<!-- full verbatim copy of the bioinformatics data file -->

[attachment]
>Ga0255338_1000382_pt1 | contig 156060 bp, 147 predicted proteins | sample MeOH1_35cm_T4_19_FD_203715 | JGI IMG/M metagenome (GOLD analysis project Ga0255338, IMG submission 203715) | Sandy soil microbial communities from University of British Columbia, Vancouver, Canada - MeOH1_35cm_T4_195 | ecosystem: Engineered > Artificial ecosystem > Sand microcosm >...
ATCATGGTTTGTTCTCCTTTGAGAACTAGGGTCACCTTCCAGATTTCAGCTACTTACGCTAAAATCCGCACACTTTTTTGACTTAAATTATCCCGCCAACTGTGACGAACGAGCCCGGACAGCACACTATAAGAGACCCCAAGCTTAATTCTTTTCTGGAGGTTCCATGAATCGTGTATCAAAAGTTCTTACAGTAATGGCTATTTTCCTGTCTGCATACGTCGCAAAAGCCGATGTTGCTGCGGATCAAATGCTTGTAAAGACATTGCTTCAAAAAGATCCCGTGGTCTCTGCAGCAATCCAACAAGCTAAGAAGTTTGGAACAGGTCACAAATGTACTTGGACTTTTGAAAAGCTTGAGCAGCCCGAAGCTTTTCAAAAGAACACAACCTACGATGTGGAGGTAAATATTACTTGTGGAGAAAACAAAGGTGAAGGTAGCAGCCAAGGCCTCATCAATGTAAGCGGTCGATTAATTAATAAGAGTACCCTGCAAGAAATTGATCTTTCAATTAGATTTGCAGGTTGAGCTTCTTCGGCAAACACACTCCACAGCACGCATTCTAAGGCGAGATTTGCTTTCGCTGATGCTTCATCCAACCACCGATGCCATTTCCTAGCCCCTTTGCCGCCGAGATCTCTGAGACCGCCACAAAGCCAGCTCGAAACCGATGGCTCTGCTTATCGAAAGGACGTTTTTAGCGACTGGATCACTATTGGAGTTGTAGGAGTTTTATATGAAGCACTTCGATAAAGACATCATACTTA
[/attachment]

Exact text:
>Ga0255338_1000382_pt1 | contig 156060 bp, 147 predicted proteins | sample MeOH1_35cm_T4_19_FD_203715 | JGI IMG/M metagenome (GOLD analysis project Ga0255338, IMG submission 203715) | Sandy soil microbial communities from University of British Columbia, Vancouver, Canada - MeOH1_35cm_T4_195 | ecosystem: Engineered > Artificial ecosystem > Sand microcosm >...
ATCATGGTTTGTTCTCCTTTGAGAACTAGGGTCACCTTCCAGATTTCAGCTACTTACGCTAAAATCCGCACACTTTTTTGACTTAAATTATCCCGCCAACTGTGACGAACGAGCCCGGACAGCACACTATAAGAGACCCCAAGCTTAATTCTTTTCTGGAGGTTCCATGAATCGTGTATCAAAAGTTCTTACAGTAATGGCTATTTTCCTGTCTGCATACGTCGCAAAAGCCGATGTTGCTGCGGATCAAATGCTTGTAAAGACATTGCTTCAAAAAGATCCCGTGGTCTCTGCAGCAATCCAACAAGCTAAGAAGTTTGGAACAGGTCACAAATGTACTTGGACTTTTGAAAAGCTTGAGCAGCCCGAAGCTTTTCAAAAGAACACAACCTACGATGTGGAGGTAAATATTACTTGTGGAGAAAACAAAGGTGAAGGTAGCAGCCAAGGCCTCATCAATGTAAGCGGTCGATTAATTAATAAGAGTACCCTGCAAGAAATTGATCTTTCAATTAGATTTGCAGGTTGAGCTTCTTCGGCAAACACACTCCACAGCACGCATTCTAAGGCGAGATTTGCTTTCGCTGATGCTTCATCCAACCACCGATGCCATTTCCTAGCCCCTTTGCCGCCGAGATCTCTGAGACCGCCACAAAGCCAGCTCGAAACCGATGGCTCTGCTTATCGAAAGGACGTTTTTAGCGACTGGATCACTATTGGAGTTGTAGGAGTTTTATATGAAGCACTTCGATAAAGACATCATACTTA